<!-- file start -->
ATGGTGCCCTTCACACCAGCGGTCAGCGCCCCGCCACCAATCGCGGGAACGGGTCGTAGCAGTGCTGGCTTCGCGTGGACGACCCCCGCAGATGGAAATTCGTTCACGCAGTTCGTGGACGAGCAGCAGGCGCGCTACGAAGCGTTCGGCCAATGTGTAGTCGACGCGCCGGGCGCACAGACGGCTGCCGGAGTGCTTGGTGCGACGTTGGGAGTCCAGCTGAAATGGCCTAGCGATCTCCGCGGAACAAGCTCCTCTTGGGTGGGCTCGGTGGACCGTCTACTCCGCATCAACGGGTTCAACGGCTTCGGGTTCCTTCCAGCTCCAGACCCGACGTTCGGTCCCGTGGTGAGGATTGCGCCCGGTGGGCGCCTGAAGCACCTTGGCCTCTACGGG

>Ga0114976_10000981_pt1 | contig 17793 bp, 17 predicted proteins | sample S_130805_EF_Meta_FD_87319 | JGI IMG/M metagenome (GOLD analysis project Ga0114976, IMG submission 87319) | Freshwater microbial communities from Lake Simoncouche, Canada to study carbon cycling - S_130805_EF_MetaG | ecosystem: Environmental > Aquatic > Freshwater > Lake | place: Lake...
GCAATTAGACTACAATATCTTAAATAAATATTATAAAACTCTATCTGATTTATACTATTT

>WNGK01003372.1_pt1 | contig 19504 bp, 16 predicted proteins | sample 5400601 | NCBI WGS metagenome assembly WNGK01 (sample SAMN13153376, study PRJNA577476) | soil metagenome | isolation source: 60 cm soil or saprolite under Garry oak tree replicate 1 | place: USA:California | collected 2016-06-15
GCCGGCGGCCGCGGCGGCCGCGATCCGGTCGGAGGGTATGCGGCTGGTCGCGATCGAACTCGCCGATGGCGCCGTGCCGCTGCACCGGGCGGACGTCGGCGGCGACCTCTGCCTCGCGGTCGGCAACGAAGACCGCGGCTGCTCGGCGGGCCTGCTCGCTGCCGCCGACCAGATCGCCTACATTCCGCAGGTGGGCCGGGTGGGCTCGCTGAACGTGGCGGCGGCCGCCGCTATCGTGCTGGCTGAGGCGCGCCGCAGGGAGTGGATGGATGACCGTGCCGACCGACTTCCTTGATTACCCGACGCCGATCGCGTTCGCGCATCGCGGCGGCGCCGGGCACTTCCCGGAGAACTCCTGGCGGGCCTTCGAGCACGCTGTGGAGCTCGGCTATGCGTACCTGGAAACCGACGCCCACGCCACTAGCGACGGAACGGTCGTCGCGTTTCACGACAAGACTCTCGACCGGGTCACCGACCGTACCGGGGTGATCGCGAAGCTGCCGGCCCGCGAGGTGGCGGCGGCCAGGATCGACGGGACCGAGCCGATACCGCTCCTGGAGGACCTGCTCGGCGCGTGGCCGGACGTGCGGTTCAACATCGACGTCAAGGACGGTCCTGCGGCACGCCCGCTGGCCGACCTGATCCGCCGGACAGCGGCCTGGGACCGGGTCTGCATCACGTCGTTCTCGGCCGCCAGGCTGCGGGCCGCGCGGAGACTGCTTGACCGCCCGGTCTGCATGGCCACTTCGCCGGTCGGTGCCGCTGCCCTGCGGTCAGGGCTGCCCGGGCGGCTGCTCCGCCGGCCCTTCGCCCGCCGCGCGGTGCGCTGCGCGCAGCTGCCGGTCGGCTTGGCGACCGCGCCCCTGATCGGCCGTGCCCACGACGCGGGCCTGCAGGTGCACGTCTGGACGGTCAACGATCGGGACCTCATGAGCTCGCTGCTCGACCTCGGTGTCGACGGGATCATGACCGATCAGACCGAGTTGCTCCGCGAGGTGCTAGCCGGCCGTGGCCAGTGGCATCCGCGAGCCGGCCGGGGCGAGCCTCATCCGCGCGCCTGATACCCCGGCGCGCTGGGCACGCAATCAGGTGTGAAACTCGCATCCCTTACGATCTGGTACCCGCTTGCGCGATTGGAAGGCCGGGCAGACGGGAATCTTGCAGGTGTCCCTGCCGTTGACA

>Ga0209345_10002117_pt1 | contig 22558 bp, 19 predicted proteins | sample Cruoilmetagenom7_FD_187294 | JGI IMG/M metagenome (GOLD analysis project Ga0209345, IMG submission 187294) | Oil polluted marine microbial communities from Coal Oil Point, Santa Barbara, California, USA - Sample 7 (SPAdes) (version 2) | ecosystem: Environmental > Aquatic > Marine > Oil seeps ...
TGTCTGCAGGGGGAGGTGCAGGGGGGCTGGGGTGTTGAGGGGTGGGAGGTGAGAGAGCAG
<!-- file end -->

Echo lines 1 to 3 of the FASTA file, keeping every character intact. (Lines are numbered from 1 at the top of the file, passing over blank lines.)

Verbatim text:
ATGGTGCCCTTCACACCAGCGGTCAGCGCCCCGCCACCAATCGCGGGAACGGGTCGTAGCAGTGCTGGCTTCGCGTGGACGACCCCCGCAGATGGAAATTCGTTCACGCAGTTCGTGGACGAGCAGCAGGCGCGCTACGAAGCGTTCGGCCAATGTGTAGTCGACGCGCCGGGCGCACAGACGGCTGCCGGAGTGCTTGGTGCGACGTTGGGAGTCCAGCTGAAATGGCCTAGCGATCTCCGCGGAACAAGCTCCTCTTGGGTGGGCTCGGTGGACCGTCTACTCCGCATCAACGGGTTCAACGGCTTCGGGTTCCTTCCAGCTCCAGACCCGACGTTCGGTCCCGTGGTGAGGATTGCGCCCGGTGGGCGCCTGAAGCACCTTGGCCTCTACGGG

>Ga0114976_10000981_pt1 | contig 17793 bp, 17 predicted proteins | sample S_130805_EF_Meta_FD_87319 | JGI IMG/M metagenome (GOLD analysis project Ga0114976, IMG submission 87319) | Freshwater microbial communities from Lake Simoncouche, Canada to study carbon cycling - S_130805_EF_MetaG | ecosystem: Environmental > Aquatic > Freshwater > Lake | place: Lake...
GCAATTAGACTACAATATCTTAAATAAATATTATAAAACTCTATCTGATTTATACTATTT